Polio eradication will highlight the power of immunisation

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Statement by the GAVI Alliance on World Polio Day

World Polio Day - Nepal 2008

A social health activist administers drops of the oral polio vaccine to a child in April 2008 during a door-to-door immunisation effort in India. Source: Rotary International/2008.

Geneva, 24 October 2011 – Feared for centuries because of the death and paralysis it causes, polio is finally on the edge of eradication.

Since 1988 when global polio eradication efforts began, incidence has dropped 99% and the number of polio endemic countries has been reduced from 125 to 4. Today, an estimated eight million people are walking who would otherwise have lost their ability to walk. Parents, children, colleagues, friends – a generation has been saved.

But even as our colleagues in the Global Polio Eradication Initiative are making the final push, we are seeing that eradication will be no pushover.

As long as a single child remains infected, children in all countries are at risk of contracting polio. In the past decade, polio has spread to over 20 polio-free countries.

But however difficult the task, we in the global community must finish it.

Vaccination has a critical role to play in polio eradication and countries with low immunisation coverage are most vulnerable to the transmission of wild polio virus. The four countries which still have endemic polio – Nigeria, Afghanistan, Pakistan, and India – are all a major focus of GAVI’s work.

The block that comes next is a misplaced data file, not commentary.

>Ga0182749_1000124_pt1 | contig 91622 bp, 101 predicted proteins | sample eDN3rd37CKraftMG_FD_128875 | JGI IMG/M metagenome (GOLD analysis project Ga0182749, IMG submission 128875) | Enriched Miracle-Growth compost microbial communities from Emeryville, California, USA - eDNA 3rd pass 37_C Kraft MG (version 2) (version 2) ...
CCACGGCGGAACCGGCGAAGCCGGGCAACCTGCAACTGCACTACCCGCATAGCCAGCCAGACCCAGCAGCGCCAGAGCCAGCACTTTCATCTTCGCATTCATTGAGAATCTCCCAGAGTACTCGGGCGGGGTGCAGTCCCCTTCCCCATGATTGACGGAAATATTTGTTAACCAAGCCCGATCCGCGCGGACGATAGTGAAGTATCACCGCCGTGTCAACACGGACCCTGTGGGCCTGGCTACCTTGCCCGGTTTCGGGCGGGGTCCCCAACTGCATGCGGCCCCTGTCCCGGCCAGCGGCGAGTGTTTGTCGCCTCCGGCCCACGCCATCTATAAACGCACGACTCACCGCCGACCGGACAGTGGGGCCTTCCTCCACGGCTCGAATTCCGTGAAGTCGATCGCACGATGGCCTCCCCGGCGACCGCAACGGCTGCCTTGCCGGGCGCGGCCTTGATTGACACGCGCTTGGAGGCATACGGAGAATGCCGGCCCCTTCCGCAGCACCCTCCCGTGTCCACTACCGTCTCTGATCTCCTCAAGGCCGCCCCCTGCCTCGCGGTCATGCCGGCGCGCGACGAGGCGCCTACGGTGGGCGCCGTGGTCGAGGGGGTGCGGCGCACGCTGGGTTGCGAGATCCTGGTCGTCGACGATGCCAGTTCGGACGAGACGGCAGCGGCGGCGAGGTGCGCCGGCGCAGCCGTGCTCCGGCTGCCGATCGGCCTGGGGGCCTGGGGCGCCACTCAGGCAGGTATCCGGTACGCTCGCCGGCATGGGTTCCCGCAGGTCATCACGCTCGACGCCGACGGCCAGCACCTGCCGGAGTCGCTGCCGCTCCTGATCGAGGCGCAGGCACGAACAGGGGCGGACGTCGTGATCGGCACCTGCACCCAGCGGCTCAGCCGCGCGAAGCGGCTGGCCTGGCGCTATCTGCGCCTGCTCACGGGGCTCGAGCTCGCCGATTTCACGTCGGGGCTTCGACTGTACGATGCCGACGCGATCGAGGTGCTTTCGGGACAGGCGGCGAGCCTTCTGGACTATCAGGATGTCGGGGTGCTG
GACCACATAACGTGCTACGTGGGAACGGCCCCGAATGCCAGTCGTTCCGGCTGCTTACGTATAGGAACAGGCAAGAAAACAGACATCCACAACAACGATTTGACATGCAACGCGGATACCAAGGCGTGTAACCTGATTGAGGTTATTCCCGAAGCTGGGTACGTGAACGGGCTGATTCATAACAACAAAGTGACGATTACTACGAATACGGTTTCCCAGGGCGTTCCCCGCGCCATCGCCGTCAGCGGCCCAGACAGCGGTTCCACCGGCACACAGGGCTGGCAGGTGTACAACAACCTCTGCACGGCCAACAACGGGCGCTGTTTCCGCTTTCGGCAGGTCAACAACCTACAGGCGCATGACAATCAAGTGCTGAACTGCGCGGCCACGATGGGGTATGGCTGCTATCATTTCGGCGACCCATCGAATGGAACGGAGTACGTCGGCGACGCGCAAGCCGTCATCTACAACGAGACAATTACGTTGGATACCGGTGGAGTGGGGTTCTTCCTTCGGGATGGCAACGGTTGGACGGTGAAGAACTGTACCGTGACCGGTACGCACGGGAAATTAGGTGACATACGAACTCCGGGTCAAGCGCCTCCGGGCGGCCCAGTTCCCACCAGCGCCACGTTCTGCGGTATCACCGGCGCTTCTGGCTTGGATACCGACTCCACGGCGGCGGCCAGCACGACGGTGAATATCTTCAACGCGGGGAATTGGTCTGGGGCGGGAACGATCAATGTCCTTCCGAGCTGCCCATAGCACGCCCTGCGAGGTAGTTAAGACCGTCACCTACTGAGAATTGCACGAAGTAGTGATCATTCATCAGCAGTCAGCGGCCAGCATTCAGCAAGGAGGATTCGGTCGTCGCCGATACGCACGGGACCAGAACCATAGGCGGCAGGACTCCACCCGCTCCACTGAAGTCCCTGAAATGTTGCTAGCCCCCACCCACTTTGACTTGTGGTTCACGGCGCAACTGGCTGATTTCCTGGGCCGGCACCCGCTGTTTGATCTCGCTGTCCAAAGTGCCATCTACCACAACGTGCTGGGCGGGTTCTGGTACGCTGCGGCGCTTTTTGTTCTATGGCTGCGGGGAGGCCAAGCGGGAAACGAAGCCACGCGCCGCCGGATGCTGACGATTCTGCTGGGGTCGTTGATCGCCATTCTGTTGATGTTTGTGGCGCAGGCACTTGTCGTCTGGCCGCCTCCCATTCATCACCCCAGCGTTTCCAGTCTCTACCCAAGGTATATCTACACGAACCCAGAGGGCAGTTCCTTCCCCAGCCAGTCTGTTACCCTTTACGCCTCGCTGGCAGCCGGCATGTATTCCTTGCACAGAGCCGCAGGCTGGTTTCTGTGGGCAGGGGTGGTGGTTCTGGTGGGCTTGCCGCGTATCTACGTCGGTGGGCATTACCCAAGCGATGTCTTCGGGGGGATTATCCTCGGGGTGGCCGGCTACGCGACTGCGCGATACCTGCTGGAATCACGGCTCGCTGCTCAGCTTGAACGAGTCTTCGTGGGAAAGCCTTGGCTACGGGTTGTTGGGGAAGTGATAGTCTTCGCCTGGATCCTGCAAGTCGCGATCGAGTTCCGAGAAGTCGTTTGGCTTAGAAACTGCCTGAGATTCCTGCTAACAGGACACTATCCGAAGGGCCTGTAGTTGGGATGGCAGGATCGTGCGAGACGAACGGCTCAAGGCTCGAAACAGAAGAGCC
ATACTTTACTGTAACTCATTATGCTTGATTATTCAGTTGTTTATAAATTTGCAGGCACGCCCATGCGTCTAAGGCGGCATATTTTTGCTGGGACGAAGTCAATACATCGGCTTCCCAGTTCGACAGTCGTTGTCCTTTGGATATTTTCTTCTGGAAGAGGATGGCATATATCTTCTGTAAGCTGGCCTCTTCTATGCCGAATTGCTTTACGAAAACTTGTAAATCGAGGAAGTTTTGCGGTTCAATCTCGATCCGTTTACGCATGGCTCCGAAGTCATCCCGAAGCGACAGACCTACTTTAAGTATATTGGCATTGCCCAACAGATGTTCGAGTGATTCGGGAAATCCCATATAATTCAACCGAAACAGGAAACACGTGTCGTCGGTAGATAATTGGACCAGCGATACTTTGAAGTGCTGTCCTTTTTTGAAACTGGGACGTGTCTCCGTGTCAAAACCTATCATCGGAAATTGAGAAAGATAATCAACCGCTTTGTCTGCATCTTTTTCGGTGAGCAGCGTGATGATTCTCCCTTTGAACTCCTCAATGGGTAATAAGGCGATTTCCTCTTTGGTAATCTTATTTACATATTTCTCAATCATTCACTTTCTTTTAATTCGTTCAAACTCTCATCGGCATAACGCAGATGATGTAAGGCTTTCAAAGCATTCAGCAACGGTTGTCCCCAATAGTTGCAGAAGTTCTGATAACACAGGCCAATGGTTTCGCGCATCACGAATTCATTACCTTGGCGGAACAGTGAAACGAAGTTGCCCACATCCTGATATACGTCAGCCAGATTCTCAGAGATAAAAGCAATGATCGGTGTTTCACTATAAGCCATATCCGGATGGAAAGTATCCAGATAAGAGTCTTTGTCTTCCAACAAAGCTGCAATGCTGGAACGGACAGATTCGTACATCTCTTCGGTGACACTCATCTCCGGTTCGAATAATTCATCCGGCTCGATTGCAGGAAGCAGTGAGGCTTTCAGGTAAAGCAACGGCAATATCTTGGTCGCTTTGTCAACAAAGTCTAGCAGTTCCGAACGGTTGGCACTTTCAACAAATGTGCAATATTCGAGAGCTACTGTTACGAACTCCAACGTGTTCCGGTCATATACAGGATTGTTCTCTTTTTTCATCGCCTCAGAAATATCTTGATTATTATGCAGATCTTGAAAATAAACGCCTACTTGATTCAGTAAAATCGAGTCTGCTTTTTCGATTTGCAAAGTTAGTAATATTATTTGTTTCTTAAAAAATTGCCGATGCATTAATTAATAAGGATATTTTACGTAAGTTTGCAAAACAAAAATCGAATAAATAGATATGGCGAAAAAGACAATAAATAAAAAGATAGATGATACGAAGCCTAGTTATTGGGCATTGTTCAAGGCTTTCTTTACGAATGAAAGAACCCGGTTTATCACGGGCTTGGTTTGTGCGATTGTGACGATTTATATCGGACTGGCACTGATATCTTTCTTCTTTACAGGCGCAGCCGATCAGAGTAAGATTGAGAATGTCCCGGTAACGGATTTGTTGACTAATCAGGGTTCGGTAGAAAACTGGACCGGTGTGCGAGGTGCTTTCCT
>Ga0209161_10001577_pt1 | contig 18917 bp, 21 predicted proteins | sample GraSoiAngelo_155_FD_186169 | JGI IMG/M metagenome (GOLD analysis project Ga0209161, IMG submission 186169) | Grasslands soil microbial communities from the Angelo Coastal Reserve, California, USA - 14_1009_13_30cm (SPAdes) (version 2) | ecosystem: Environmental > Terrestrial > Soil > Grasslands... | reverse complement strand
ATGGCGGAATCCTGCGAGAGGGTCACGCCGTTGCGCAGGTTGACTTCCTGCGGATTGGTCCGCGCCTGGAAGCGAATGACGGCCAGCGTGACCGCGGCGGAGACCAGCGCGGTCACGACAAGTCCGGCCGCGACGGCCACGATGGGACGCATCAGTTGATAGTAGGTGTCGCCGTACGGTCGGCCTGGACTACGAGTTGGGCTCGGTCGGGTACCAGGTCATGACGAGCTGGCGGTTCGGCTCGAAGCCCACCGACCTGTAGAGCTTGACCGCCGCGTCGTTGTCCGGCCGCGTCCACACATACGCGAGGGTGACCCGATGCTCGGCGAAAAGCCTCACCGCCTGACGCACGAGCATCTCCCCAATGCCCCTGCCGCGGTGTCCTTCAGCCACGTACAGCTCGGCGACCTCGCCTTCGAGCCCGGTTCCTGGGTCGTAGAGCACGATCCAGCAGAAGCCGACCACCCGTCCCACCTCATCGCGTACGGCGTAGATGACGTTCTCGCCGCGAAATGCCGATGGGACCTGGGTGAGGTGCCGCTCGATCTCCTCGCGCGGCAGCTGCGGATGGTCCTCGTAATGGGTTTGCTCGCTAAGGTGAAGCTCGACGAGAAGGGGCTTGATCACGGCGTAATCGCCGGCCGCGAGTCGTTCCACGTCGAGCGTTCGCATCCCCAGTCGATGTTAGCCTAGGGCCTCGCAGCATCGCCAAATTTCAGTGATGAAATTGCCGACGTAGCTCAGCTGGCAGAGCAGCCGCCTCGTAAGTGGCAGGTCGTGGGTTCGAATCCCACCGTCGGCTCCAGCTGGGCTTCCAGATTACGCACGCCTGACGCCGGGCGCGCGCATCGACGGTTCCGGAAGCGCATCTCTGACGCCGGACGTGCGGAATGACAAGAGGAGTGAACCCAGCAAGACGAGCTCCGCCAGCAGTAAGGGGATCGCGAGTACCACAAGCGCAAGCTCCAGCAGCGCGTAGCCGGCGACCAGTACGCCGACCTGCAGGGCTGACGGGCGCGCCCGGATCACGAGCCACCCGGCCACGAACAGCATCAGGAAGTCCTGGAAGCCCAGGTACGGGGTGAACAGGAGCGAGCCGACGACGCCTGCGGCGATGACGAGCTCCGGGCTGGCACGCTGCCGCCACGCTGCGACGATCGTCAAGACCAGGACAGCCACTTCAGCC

But India, for example, was once an intense polio transmission zone but has seen no new cases of polio since January 2011.

The GAVI Alliance is delighted to support our colleagues at the Global Polio Eradication Initiative, set up in 1988 with Rotary’s extraordinary vision of a world that is free from polio.

Published last year, a recent study estimated that the polio eradication within the next five years could provide net benefits of at least US$ 40-50 billion. For families around the world, polio eradication also means lives saved and the prevention of devastating disability.

GAVI’s contribution to the fight against polio includes support for increasing routine immunisation coverage, which has risen to 79% of infants from 66% in 2000, together with a US$191 million investment for polio vaccine stockpile, eradication activities, and development of a monovalent oral polio vaccine.

Polio eradication will also highlight the enormous power of vaccines and immunisation and offer essential lessons to reduce more of the world’s most devastating diseases. 

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